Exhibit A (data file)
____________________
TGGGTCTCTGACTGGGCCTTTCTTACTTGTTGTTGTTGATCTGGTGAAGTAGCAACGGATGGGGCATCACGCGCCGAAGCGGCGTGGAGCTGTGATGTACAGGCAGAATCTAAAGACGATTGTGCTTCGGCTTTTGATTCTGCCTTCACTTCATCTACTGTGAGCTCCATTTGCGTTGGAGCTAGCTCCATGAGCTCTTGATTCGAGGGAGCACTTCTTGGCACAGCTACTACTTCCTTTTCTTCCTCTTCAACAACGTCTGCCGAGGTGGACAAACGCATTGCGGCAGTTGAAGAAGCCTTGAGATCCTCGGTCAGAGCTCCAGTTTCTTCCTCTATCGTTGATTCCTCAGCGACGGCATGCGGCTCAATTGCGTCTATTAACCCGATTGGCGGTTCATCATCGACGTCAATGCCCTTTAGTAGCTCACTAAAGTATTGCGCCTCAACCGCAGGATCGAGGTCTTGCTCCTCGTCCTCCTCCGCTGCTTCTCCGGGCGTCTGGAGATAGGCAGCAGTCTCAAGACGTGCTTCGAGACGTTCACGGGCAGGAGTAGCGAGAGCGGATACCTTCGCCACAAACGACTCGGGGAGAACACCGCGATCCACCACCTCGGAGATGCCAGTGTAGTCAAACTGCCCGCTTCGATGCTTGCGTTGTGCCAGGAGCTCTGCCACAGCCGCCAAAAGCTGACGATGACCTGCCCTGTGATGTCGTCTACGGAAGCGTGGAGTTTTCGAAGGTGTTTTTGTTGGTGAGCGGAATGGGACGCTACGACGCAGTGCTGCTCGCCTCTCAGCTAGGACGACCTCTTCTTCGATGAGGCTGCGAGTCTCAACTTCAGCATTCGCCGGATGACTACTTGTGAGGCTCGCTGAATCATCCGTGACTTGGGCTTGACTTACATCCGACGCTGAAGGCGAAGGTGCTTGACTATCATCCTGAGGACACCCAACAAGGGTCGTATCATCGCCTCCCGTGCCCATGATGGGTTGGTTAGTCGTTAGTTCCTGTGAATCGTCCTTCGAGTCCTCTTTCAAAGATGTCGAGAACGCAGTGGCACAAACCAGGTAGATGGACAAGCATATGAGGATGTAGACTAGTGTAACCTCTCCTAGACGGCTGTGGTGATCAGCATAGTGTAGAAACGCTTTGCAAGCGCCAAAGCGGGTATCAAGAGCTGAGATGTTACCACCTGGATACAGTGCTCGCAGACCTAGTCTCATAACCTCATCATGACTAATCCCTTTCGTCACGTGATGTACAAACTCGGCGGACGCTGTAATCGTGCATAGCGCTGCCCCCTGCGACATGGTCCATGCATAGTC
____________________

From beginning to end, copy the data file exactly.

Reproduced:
TGGGTCTCTGACTGGGCCTTTCTTACTTGTTGTTGTTGATCTGGTGAAGTAGCAACGGATGGGGCATCACGCGCCGAAGCGGCGTGGAGCTGTGATGTACAGGCAGAATCTAAAGACGATTGTGCTTCGGCTTTTGATTCTGCCTTCACTTCATCTACTGTGAGCTCCATTTGCGTTGGAGCTAGCTCCATGAGCTCTTGATTCGAGGGAGCACTTCTTGGCACAGCTACTACTTCCTTTTCTTCCTCTTCAACAACGTCTGCCGAGGTGGACAAACGCATTGCGGCAGTTGAAGAAGCCTTGAGATCCTCGGTCAGAGCTCCAGTTTCTTCCTCTATCGTTGATTCCTCAGCGACGGCATGCGGCTCAATTGCGTCTATTAACCCGATTGGCGGTTCATCATCGACGTCAATGCCCTTTAGTAGCTCACTAAAGTATTGCGCCTCAACCGCAGGATCGAGGTCTTGCTCCTCGTCCTCCTCCGCTGCTTCTCCGGGCGTCTGGAGATAGGCAGCAGTCTCAAGACGTGCTTCGAGACGTTCACGGGCAGGAGTAGCGAGAGCGGATACCTTCGCCACAAACGACTCGGGGAGAACACCGCGATCCACCACCTCGGAGATGCCAGTGTAGTCAAACTGCCCGCTTCGATGCTTGCGTTGTGCCAGGAGCTCTGCCACAGCCGCCAAAAGCTGACGATGACCTGCCCTGTGATGTCGTCTACGGAAGCGTGGAGTTTTCGAAGGTGTTTTTGTTGGTGAGCGGAATGGGACGCTACGACGCAGTGCTGCTCGCCTCTCAGCTAGGACGACCTCTTCTTCGATGAGGCTGCGAGTCTCAACTTCAGCATTCGCCGGATGACTACTTGTGAGGCTCGCTGAATCATCCGTGACTTGGGCTTGACTTACATCCGACGCTGAAGGCGAAGGTGCTTGACTATCATCCTGAGGACACCCAACAAGGGTCGTATCATCGCCTCCCGTGCCCATGATGGGTTGGTTAGTCGTTAGTTCCTGTGAATCGTCCTTCGAGTCCTCTTTCAAAGATGTCGAGAACGCAGTGGCACAAACCAGGTAGATGGACAAGCATATGAGGATGTAGACTAGTGTAACCTCTCCTAGACGGCTGTGGTGATCAGCATAGTGTAGAAACGCTTTGCAAGCGCCAAAGCGGGTATCAAGAGCTGAGATGTTACCACCTGGATACAGTGCTCGCAGACCTAGTCTCATAACCTCATCATGACTAATCCCTTTCGTCACGTGATGTACAAACTCGGCGGACGCTGTAATCGTGCATAGCGCTGCCCCCTGCGACATGGTCCATGCATAGTC